What if, part 2
(Sidenote to Knarf: the Romans did all that fantastic engineering using only whole numbers?! Wow!)
1st Nudge. Following the execution of yet another Judean revolutionary, a heated debate broke out among his followers. Paul and his faction argued that anyone was allowed to join the movement, while James held that only observant religious Jews could receive the teachings of the Nazarene. In our timeline Paul won, but in this alternate timeline James won, with the result being that "Christianity," with its emphasis on strict dietary laws and adult male circumcision (ouch!) remained an obscure pacifistic strain of Judaism, not much different from any of the hundreds of other tiny cults that fluorished in the backwaters of the Roman Empire. The Romans still found Judea a troublesome and revolt-plagued corner of the Empire, which didn't settle down until they demolished the Temple in Jerusalem — and for that matter, most of the rest of Jerusalem, too — dispersed the surviving Judeans throughout their empire, and ultimately, renamed the whole region Syria Palestina, in hopes of erasing even the memory of the old Hebrew Kingdom.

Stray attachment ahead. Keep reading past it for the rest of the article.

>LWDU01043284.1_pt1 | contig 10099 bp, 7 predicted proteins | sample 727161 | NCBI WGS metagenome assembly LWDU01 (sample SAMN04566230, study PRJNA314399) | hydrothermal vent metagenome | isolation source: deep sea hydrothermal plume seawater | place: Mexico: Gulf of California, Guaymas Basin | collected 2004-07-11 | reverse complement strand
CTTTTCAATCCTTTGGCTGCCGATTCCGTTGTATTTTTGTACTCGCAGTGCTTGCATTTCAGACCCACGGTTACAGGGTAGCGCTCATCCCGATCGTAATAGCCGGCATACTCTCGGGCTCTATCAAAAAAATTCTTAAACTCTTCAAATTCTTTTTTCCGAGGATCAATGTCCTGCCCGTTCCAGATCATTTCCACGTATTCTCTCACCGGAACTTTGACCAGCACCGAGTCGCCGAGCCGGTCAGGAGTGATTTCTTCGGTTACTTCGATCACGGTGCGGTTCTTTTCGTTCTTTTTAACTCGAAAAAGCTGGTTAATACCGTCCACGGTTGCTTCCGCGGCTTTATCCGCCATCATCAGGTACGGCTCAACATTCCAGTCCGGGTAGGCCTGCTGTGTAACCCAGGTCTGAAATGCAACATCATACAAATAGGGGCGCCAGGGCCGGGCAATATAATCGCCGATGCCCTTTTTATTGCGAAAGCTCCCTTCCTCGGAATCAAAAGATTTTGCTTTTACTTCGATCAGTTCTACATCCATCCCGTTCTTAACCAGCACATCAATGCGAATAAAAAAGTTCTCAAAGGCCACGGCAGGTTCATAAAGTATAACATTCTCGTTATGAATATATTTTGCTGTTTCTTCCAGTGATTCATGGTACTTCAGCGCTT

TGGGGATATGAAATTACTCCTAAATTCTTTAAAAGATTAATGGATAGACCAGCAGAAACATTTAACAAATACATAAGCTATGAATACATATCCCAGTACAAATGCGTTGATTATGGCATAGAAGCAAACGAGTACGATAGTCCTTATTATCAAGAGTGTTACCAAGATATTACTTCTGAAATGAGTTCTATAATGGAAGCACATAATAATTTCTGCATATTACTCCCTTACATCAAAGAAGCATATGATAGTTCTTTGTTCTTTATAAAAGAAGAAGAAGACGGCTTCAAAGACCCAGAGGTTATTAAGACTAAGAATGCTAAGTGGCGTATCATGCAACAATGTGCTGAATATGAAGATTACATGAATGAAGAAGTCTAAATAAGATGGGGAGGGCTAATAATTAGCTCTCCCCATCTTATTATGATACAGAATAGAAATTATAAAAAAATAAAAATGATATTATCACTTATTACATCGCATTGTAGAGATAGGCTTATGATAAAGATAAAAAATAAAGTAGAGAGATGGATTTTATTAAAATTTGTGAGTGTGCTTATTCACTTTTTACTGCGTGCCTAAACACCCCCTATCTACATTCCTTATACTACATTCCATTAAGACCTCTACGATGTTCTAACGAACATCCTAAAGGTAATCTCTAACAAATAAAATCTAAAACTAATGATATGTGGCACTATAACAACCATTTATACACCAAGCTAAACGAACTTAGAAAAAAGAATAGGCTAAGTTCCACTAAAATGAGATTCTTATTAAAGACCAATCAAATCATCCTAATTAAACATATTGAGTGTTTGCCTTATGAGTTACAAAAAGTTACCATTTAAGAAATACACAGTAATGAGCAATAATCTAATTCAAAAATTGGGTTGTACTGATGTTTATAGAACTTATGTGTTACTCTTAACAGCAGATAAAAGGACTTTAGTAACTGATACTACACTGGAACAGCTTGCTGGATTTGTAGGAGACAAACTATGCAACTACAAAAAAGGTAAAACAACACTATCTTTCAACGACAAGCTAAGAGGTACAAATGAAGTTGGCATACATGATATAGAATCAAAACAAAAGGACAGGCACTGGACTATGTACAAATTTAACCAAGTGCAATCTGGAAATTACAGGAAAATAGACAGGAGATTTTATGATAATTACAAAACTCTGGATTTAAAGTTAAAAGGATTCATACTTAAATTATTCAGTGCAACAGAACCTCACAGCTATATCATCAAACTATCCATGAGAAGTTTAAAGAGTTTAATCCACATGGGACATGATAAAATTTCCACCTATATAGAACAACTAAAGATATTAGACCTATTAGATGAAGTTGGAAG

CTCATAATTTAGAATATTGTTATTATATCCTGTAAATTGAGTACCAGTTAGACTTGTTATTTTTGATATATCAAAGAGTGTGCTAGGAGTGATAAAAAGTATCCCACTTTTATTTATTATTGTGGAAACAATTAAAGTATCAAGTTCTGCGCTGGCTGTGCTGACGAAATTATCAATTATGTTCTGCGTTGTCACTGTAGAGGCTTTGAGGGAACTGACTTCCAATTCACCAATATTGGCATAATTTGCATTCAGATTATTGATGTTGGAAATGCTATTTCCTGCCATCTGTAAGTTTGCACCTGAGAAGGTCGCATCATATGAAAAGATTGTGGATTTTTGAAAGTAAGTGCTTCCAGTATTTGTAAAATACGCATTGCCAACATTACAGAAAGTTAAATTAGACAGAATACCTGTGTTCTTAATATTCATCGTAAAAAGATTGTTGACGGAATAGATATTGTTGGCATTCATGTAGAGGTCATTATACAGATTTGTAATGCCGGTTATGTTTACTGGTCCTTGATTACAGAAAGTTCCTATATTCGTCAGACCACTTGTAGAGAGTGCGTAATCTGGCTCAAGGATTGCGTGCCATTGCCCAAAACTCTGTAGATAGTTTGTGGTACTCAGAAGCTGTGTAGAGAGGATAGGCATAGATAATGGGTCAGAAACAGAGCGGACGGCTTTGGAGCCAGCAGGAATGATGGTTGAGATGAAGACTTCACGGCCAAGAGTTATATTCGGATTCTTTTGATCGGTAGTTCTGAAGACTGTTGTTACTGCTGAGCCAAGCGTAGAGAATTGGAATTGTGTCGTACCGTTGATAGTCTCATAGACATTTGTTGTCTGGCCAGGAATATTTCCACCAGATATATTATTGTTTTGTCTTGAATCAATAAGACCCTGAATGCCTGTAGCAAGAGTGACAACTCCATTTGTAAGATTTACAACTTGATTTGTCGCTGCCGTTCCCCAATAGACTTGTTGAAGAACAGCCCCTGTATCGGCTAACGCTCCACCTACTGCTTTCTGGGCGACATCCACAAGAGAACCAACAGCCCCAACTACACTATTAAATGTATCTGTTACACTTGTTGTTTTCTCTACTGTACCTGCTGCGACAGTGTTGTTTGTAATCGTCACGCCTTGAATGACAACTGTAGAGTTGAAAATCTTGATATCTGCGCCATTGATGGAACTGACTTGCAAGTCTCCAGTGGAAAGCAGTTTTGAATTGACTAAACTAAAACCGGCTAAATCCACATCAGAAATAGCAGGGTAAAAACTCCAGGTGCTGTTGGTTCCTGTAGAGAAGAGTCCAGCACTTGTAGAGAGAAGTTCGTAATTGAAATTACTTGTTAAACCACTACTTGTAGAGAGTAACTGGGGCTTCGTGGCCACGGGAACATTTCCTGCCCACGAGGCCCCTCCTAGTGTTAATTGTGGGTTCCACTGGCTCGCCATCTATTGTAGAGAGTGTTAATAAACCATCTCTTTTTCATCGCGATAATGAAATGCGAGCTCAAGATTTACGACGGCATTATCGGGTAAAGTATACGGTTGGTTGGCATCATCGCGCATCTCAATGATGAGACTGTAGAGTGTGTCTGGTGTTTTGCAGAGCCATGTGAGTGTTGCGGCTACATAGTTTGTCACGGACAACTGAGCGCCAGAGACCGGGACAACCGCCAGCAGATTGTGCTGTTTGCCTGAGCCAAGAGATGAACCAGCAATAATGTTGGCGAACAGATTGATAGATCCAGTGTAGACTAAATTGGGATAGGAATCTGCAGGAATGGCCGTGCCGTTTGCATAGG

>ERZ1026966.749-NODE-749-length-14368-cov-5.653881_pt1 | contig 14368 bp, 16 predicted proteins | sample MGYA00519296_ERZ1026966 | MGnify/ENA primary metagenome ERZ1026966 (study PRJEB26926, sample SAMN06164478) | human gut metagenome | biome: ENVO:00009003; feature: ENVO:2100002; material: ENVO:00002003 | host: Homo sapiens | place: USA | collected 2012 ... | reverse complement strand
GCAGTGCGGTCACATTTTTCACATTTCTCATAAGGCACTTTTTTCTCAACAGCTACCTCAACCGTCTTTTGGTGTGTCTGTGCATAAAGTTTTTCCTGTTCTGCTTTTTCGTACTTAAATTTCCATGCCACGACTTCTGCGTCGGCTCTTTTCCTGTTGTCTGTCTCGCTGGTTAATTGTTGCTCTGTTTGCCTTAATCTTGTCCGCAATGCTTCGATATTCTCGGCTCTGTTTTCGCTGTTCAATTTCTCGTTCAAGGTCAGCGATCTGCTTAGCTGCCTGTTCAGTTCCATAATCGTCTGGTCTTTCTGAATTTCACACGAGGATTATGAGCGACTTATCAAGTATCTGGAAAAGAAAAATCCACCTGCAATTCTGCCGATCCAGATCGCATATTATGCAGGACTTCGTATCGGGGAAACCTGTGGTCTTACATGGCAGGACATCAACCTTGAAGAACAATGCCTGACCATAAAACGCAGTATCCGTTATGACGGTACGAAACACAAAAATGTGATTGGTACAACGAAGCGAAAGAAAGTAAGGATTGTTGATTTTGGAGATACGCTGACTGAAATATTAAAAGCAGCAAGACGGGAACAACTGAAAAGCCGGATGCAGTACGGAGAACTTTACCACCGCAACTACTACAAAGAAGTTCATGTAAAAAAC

2nd Nudge. Maybe Diocletian's political reforms took hold, so that Constantine never had the chance to rise to power? Or maybe it's a simple as, absent Christianity, Constantine never had the religious vision which inspired him to overthrow his co-emperors? In any case, in the early 4th century, Rome remained a tetrarchy, which meant Constantine never got the opportunity to split the Empire and build a new capitol city in Byzantium. (Poof! There goes the entire Eastern Orthodox church, along with most of Russian history up to the Romanov dynasty!)
3rd Nudge. In any case, when the Huns appeared in the 5th century and drove the Goths, Franks, Lombards, and such south, they found Roma to be a strong, unified, and well-defended empire, not a tottering wreck, and so they entered it as grateful refugees, not as looters. Within a century the Goths et al had been thoroughly assimilated, via the traditional means of enlisting in the army and serving overseas, and so when a certain Arabian bandit chieftain started raiding caravans and gathering followers in the 6th century, Rome was able to treat it as a local law enforcement problem. With typical Roman efficiency they sent in the Legio VI Germanicus with orders to solve the problem, which the legion did with typical Germanic subtlety by killing every Arab they could catch, leveling Mecca and Medina, and poisoning every well and oasis they could find before withdrawing to Alexandria. As a result, the Red Sea remained a Roman lake, and by the late 7th century Roman sailors had made it as far as the Bay of Bengal to the east and Lemuria to the south.
How are we doing so far?